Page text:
Tech Digest daily round up: Snap announces AR Spectacles – but you can’t buy them!
Snap’s new Spectacles glasses are its most ambitious yet. But there’s a big catch: you can’t buy them. On Thursday, Snap CEO Evan Spiegel unveiled the company’s first true augmented reality glasses, technology that he and rivals like Facebook think will one day be as ubiquitous as mobile phones. A demo showed virtual butterflies fluttering over colorful plants and landing in Spiegel’s extended hand. The new Spectacles have dual waveguide displays capable of superimposing AR effects made with Snapchat’s software tools. The frame features four built-in microphones, two stereo speakers, and a built-in touchpad. Front-facing cameras help the glasses detect objects and surfaces you’re looking at so that graphics more naturally interact with the world around you. These Spectacles, however, aren’t ready for the mass market. Unlike past models, Snap isn’t selling them. Instead, it’s giving them directly to an undisclosed number of AR effects creators through an application program online. The Verge
Elon Musk says customer orders of the Tesla Model S Plaid will start arriving soon. Tesla will hold its delivery event on 3 June at its California factory, the chief executive said. He is also said that the new version of the Model S will be the “fastest production car ever”. “0 to 60mph in under two secs,” he wrote in the announcement on Twitter. If the claim is true, the new version of the Model S – a family saloon car – would be able to accelerate more quickly than any other production car, even much sportier-looking vehicles. The Model S Plaid will be an even more powerful version of Tesla’s famous large saloon. It is intended to be faster even than the “Ludicrous” model, which is already among the quickest vehicles in production. Independent
And talking of Elon Musk…he is also wooing Moscow with potential plans to build “a new Tesla factory in Russia, pitting it against the North of England in courting the electric carmaker for its next manufacturing base,” claims The Telegraph. He spoke warmly of Russia at a Kremlin-sponsored online event for students, extolled its space programme and hinted at building a factory there. “I think we’re close to establishing a Tesla presence in Russia, and I think it would be great. Over time, we will look to have factories in other parts of the world, potentially Russia at some point,” Mr Musk said. While Tesla’s main manufacturing base is in the US, it also has a “gigafactory” in China and is building a site in Berlin that will create up to 10,000 jobs.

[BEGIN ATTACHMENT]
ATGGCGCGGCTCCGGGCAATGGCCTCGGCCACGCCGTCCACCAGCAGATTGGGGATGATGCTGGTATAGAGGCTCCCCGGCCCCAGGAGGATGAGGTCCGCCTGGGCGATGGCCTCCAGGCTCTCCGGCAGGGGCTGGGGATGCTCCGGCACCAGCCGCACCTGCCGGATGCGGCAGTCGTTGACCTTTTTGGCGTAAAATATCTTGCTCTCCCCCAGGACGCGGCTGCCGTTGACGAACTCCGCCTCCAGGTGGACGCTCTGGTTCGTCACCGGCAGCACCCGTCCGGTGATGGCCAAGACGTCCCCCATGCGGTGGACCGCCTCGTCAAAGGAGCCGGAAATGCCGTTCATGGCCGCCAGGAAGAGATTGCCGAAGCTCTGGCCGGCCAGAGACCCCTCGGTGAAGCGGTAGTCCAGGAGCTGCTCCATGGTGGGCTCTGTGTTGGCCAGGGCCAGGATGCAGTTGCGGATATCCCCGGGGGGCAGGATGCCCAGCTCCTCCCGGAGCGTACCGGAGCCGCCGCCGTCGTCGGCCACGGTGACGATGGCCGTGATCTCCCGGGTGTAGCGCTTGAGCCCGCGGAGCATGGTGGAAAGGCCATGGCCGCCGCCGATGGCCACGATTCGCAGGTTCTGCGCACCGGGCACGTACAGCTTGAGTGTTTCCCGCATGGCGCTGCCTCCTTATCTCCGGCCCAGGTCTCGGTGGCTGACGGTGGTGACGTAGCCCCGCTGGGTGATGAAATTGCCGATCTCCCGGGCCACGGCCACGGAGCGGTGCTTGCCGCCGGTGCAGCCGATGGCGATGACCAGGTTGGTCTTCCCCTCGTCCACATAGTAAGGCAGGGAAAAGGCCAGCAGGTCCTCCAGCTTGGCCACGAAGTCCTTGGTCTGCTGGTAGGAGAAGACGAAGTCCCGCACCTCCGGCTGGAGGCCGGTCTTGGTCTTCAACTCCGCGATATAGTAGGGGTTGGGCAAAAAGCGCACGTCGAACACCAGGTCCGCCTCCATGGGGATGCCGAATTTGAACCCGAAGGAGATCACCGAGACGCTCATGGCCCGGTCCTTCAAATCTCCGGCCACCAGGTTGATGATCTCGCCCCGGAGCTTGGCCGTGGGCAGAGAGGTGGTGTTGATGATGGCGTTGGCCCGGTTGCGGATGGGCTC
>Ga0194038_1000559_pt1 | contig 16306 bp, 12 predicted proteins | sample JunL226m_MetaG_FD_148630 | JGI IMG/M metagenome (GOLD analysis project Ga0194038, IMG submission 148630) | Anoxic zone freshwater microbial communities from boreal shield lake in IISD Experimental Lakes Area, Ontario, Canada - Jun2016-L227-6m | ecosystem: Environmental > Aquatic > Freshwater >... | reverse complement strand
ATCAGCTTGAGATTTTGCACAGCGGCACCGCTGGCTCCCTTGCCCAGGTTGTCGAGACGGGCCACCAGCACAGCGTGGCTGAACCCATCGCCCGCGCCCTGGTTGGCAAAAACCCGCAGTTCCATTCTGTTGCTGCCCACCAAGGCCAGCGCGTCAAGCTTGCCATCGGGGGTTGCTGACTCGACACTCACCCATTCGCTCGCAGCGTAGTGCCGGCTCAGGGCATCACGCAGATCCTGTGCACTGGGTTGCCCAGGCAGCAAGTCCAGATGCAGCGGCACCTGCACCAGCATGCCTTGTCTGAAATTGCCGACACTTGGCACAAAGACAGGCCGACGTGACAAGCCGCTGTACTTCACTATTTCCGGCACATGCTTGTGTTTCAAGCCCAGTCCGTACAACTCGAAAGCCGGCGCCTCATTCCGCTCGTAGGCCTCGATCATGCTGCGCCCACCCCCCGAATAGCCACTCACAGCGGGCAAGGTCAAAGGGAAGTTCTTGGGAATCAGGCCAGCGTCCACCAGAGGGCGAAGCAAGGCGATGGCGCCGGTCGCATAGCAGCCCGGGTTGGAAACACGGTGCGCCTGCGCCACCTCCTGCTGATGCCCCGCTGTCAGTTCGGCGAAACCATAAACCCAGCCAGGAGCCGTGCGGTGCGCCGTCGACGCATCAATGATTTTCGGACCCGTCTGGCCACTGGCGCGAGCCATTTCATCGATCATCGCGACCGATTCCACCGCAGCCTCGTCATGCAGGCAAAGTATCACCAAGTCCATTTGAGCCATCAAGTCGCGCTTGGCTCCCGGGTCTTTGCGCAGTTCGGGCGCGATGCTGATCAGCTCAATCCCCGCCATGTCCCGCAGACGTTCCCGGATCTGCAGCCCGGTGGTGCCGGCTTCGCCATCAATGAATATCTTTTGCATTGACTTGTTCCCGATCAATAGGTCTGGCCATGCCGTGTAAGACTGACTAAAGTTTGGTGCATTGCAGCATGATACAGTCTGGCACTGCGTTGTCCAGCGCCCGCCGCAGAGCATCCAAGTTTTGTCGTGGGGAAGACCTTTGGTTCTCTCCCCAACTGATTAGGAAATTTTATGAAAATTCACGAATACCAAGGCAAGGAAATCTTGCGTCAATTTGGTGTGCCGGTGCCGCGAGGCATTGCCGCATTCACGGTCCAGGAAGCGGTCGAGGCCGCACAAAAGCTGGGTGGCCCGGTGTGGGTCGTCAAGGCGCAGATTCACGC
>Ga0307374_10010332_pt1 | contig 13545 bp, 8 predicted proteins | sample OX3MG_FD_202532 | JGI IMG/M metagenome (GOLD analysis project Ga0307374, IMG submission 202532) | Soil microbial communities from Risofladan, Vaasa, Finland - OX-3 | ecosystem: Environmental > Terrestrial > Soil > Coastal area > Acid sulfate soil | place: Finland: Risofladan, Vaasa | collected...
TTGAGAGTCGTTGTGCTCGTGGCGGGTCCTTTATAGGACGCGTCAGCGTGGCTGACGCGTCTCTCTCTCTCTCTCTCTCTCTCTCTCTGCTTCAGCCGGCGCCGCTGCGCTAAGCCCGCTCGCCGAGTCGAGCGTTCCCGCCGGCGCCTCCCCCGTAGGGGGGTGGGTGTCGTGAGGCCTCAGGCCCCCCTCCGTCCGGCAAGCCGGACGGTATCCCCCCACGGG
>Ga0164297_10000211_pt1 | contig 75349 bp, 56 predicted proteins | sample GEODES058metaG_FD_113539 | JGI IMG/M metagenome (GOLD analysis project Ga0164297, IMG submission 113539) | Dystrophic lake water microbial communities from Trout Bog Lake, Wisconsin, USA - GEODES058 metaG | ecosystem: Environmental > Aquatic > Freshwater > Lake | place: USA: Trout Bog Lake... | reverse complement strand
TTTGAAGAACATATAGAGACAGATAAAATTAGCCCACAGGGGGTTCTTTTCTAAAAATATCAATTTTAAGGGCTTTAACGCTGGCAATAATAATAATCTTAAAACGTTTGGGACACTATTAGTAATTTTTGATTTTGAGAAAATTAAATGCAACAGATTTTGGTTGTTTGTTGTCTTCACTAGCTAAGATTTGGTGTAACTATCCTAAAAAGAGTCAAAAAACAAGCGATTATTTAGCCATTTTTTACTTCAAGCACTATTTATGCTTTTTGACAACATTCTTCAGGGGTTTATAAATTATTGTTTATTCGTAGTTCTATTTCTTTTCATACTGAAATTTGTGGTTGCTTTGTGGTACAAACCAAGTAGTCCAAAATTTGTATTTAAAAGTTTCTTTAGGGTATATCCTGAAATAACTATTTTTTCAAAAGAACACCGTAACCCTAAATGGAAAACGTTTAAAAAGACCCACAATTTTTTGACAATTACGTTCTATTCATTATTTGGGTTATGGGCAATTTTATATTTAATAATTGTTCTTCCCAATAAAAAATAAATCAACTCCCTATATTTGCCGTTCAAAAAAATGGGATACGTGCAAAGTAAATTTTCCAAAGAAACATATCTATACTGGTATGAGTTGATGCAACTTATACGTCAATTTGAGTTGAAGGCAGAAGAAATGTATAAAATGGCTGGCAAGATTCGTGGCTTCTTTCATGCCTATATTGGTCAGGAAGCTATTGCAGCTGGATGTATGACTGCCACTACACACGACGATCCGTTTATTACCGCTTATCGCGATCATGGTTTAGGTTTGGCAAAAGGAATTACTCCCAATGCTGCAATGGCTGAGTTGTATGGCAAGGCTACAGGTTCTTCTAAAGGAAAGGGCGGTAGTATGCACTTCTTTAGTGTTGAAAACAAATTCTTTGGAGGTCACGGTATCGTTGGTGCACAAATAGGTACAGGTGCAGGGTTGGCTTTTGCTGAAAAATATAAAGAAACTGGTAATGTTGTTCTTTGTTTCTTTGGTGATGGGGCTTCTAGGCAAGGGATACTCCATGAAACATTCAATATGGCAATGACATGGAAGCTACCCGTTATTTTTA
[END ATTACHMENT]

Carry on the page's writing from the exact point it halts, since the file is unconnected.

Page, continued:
Eight years after the untimely demise of Google Reader, Google is embracing RSS again. The company is testing a “Follow” button for Chrome that lets you keep up with your favorite sites on the web browser. In the coming weeks, users of the Chrome Canary channel for developers should start seeing the new feature on Android. Google’s Adrienne Porter Felt tweeted that the follow feed is based on RSS and that the company is building it to address a “user need.” Alas, the announcement was met with pushback and sarcasm from those still pining over Google Reader. In a curt reply, one Twitter user said: “so, it’s google reader, but shittier.” Another blamed Google for trying “to kill rss hype 15 years back, but when it couldn’t, it reused it!” While news aggregator Feedly shared a tongue-in-cheek response, tweeting: “great news, we’re excited!” Others, however, welcomed the news by sharing constructive feedback and requesting an iOS version. Engadget
Dating app Tinder will detect abusive messages and ask the writer to stop and think before sending them, in an effort to tackle harassment. The automated system will learn to detect “harmful language” from messages reported by users. Tinder said the “Are you sure?” system had “reduced inappropriate language in messages sent” in trials by about 10%. Instagram and Twitter already use similar systems to detect abusive comments and tweets. Instagram asks users “are you sure you want to post this?” if its systems spot bullying or harassment in photo comments. BBC